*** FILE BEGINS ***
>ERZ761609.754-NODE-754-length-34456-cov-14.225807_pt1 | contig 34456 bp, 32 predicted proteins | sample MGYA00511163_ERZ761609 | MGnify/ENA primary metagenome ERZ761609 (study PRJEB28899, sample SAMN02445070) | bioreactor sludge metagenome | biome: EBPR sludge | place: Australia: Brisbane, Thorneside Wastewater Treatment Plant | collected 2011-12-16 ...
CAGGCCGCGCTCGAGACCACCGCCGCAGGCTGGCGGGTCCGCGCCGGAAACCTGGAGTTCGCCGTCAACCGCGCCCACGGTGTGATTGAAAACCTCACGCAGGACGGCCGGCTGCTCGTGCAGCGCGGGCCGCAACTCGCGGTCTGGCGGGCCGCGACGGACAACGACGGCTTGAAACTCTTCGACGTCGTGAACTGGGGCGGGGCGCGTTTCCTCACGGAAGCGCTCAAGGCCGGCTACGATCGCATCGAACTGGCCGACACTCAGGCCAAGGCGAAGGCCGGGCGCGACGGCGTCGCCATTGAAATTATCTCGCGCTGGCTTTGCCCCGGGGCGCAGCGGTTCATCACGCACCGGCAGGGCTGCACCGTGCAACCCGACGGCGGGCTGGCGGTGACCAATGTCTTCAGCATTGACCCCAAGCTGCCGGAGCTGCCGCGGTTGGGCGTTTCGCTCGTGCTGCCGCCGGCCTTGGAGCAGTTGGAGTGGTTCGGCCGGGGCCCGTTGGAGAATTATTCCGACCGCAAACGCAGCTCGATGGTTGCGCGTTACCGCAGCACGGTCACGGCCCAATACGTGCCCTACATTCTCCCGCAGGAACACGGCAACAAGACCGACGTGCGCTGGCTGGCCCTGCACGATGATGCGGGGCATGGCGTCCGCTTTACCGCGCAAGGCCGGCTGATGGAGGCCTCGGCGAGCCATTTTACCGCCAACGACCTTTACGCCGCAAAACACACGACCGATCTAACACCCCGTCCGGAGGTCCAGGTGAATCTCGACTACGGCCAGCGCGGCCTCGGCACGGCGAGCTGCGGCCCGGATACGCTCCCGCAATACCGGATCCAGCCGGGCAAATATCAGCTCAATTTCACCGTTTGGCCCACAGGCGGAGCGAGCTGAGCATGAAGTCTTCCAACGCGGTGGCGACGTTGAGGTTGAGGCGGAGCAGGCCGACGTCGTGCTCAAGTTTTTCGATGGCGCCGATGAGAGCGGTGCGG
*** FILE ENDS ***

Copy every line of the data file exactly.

>ERZ761609.754-NODE-754-length-34456-cov-14.225807_pt1 | contig 34456 bp, 32 predicted proteins | sample MGYA00511163_ERZ761609 | MGnify/ENA primary metagenome ERZ761609 (study PRJEB28899, sample SAMN02445070) | bioreactor sludge metagenome | biome: EBPR sludge | place: Australia: Brisbane, Thorneside Wastewater Treatment Plant | collected 2011-12-16 ...
CAGGCCGCGCTCGAGACCACCGCCGCAGGCTGGCGGGTCCGCGCCGGAAACCTGGAGTTCGCCGTCAACCGCGCCCACGGTGTGATTGAAAACCTCACGCAGGACGGCCGGCTGCTCGTGCAGCGCGGGCCGCAACTCGCGGTCTGGCGGGCCGCGACGGACAACGACGGCTTGAAACTCTTCGACGTCGTGAACTGGGGCGGGGCGCGTTTCCTCACGGAAGCGCTCAAGGCCGGCTACGATCGCATCGAACTGGCCGACACTCAGGCCAAGGCGAAGGCCGGGCGCGACGGCGTCGCCATTGAAATTATCTCGCGCTGGCTTTGCCCCGGGGCGCAGCGGTTCATCACGCACCGGCAGGGCTGCACCGTGCAACCCGACGGCGGGCTGGCGGTGACCAATGTCTTCAGCATTGACCCCAAGCTGCCGGAGCTGCCGCGGTTGGGCGTTTCGCTCGTGCTGCCGCCGGCCTTGGAGCAGTTGGAGTGGTTCGGCCGGGGCCCGTTGGAGAATTATTCCGACCGCAAACGCAGCTCGATGGTTGCGCGTTACCGCAGCACGGTCACGGCCCAATACGTGCCCTACATTCTCCCGCAGGAACACGGCAACAAGACCGACGTGCGCTGGCTGGCCCTGCACGATGATGCGGGGCATGGCGTCCGCTTTACCGCGCAAGGCCGGCTGATGGAGGCCTCGGCGAGCCATTTTACCGCCAACGACCTTTACGCCGCAAAACACACGACCGATCTAACACCCCGTCCGGAGGTCCAGGTGAATCTCGACTACGGCCAGCGCGGCCTCGGCACGGCGAGCTGCGGCCCGGATACGCTCCCGCAATACCGGATCCAGCCGGGCAAATATCAGCTCAATTTCACCGTTTGGCCCACAGGCGGAGCGAGCTGAGCATGAAGTCTTCCAACGCGGTGGCGACGTTGAGGTTGAGGCGGAGCAGGCCGACGTCGTGCTCAAGTTTTTCGATGGCGCCGATGAGAGCGGTGCGG